Those voices are discussing Twitter’s decision to ban political advertising, the 21st century equivalent of a lawn sign in your yard that’s somehow co-opted by a neo-nazi.
Politicians will still be allowed to tweet, and their messages will still be allowed to spread organically, but they won’t be allowed to pay to have their posts metastasize across the platform. The cancer is going to have to figure out how to spread from the liver to the gallbladder on its own.
Like Black Friday, the policy will go live sometime near the end of November, and just like that 70” Visio doorbuster you picked up at Walmart, it’s not exactly perfect or crystal clear. Some topics that aren’t inherently political, like climate change, are still set to be included in the ban, while other subjects remain relatively unclear, like whether Jimmy Buffet fans are created by living under chemtrails.
Now, it’s very easy to take a cynical view of Twitter’s move — for one, most of their money does not come from political advertising. I’ve always assumed they’re in business because they capture and store the kinetic energy produced by celebrities and journalists jerking each other off and sell it back to utility companies at a profit.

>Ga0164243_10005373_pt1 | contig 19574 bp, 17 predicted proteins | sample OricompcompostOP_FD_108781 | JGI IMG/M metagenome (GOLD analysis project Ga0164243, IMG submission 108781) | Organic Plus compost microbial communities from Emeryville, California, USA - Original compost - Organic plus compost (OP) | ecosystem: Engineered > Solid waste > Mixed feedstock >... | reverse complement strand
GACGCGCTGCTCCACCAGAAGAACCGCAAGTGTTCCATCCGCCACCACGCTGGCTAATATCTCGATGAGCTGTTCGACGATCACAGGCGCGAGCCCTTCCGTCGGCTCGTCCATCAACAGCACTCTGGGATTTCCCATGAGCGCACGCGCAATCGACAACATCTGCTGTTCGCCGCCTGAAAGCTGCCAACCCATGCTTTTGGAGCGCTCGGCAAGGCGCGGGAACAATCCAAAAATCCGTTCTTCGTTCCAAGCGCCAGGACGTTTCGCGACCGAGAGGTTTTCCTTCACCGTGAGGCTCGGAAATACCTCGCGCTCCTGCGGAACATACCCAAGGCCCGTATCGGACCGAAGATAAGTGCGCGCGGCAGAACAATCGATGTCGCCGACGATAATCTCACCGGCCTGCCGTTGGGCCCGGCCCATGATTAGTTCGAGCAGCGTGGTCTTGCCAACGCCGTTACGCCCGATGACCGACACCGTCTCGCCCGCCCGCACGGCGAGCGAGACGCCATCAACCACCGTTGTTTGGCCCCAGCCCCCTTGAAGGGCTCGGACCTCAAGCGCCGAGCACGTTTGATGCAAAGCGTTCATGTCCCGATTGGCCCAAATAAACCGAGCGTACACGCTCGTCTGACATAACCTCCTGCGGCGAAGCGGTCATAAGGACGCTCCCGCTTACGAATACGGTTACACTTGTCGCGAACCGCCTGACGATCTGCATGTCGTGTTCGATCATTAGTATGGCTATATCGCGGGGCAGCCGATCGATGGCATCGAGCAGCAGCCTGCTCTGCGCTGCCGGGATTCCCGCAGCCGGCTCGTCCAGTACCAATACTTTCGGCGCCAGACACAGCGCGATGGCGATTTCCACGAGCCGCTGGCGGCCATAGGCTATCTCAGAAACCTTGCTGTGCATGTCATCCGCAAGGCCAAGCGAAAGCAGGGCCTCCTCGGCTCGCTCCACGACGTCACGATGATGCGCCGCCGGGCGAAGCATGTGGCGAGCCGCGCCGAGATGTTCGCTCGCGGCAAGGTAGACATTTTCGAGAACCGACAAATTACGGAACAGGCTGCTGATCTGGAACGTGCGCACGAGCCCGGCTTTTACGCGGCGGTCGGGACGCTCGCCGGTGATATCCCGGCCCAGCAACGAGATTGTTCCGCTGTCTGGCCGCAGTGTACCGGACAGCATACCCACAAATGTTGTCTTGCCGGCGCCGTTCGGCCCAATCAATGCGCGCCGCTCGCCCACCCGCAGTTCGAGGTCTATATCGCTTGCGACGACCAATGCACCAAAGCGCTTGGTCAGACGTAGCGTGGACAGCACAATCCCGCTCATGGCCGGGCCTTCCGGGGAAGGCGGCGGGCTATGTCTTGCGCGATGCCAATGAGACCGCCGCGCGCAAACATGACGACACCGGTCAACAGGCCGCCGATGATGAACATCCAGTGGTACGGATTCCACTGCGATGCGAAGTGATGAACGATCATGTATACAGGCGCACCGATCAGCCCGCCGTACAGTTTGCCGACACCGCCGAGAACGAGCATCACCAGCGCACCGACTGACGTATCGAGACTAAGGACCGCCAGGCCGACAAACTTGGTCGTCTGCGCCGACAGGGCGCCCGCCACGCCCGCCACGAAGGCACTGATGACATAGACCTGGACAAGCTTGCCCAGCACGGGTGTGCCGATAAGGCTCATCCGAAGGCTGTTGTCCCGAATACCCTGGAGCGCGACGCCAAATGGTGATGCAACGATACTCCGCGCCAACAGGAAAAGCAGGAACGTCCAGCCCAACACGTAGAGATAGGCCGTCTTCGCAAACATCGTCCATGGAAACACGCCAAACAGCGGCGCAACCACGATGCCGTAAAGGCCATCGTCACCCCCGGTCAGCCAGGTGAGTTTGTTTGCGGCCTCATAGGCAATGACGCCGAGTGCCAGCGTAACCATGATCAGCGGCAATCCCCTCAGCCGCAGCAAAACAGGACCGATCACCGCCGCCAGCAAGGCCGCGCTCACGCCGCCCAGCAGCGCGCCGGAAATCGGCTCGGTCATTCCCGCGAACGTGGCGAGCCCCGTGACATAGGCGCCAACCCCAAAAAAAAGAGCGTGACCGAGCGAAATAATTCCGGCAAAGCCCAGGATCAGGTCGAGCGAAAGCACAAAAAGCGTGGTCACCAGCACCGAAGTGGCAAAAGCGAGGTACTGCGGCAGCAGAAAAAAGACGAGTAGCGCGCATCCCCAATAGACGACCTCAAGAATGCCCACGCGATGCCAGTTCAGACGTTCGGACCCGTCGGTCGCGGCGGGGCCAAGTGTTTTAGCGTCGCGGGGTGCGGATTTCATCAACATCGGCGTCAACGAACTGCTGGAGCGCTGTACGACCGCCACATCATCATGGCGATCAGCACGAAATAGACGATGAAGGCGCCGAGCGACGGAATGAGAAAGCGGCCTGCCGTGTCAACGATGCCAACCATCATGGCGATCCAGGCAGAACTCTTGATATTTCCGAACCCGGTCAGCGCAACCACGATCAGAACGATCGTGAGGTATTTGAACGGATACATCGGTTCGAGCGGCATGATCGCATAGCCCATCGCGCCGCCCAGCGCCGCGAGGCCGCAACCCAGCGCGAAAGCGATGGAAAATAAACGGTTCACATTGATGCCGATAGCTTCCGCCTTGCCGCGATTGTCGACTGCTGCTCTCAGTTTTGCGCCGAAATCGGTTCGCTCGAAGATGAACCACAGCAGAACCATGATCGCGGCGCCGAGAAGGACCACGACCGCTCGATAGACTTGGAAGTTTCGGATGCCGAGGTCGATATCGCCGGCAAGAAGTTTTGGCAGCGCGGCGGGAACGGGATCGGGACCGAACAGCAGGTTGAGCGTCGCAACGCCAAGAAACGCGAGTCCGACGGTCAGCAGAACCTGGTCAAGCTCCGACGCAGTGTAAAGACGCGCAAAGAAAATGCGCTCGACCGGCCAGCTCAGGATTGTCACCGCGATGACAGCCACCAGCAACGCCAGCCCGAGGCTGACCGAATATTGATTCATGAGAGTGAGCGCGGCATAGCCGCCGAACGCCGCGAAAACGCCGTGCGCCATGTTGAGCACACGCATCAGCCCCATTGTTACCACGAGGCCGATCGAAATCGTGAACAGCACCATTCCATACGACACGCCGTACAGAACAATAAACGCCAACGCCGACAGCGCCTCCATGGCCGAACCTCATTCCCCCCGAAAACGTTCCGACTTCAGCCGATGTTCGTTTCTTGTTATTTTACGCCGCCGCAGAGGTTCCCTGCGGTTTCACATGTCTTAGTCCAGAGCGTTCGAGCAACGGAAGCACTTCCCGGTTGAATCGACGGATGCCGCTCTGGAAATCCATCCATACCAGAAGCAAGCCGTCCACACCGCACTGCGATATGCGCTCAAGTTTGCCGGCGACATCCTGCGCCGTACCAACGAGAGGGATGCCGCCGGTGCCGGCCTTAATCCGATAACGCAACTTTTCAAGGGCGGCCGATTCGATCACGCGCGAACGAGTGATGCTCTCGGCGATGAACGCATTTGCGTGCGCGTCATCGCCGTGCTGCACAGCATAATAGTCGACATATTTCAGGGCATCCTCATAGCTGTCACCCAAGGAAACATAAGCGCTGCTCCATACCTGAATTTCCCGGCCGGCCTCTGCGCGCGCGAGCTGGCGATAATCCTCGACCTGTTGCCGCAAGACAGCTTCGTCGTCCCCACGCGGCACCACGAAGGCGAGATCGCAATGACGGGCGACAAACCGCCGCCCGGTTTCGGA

But it’s a significant step in the right direction for at least attempting to control micro targeted, A-B tested, inflammatory and outright untrue political advertising spreading across the internet.
And it’s certainly in contrast to Facebook, who, over the past week, has vehemently defended its right to allow politicians to pay Facebook for the privelige of spreading lies and misinformation across its broad network of baby boomers, oblivious suburbanites, and unpopular millennials.
That’s not to say Facebook doesn’t have any community standards — on the contrary, they have set the standard for what a community should not look like. And earlier this week, they did take action to weed harmful content out of its platform — by banning the use of sexually suggestive emojis, like the peach, the eggplant, or the gerbil that keeps popping up in Richard Gere’s Instagram story.
Digital advertising is how Facebook makes 85% of its money. And these deceptive, real-looking advertisements are able to run alongside the same types of deceptive, real-looking quote-unquote news articles that my family and yours are reading and sharing on an everyday basis. The lies pay for the lies.
And even though I’m not a politician — in fact, I’m barely a comedian — I still don’t think it’s right that taking money to spread lies about guns is acceptable, but taking money to spread lies about the cleaning power of Tide is not.
Fortunately, there are politicians who want to address these ads, but in order for the ads to be addressed, they need to be elected, but before they can be elected, they can be targeted by the ads, that can very well say they don’t want to address these ads.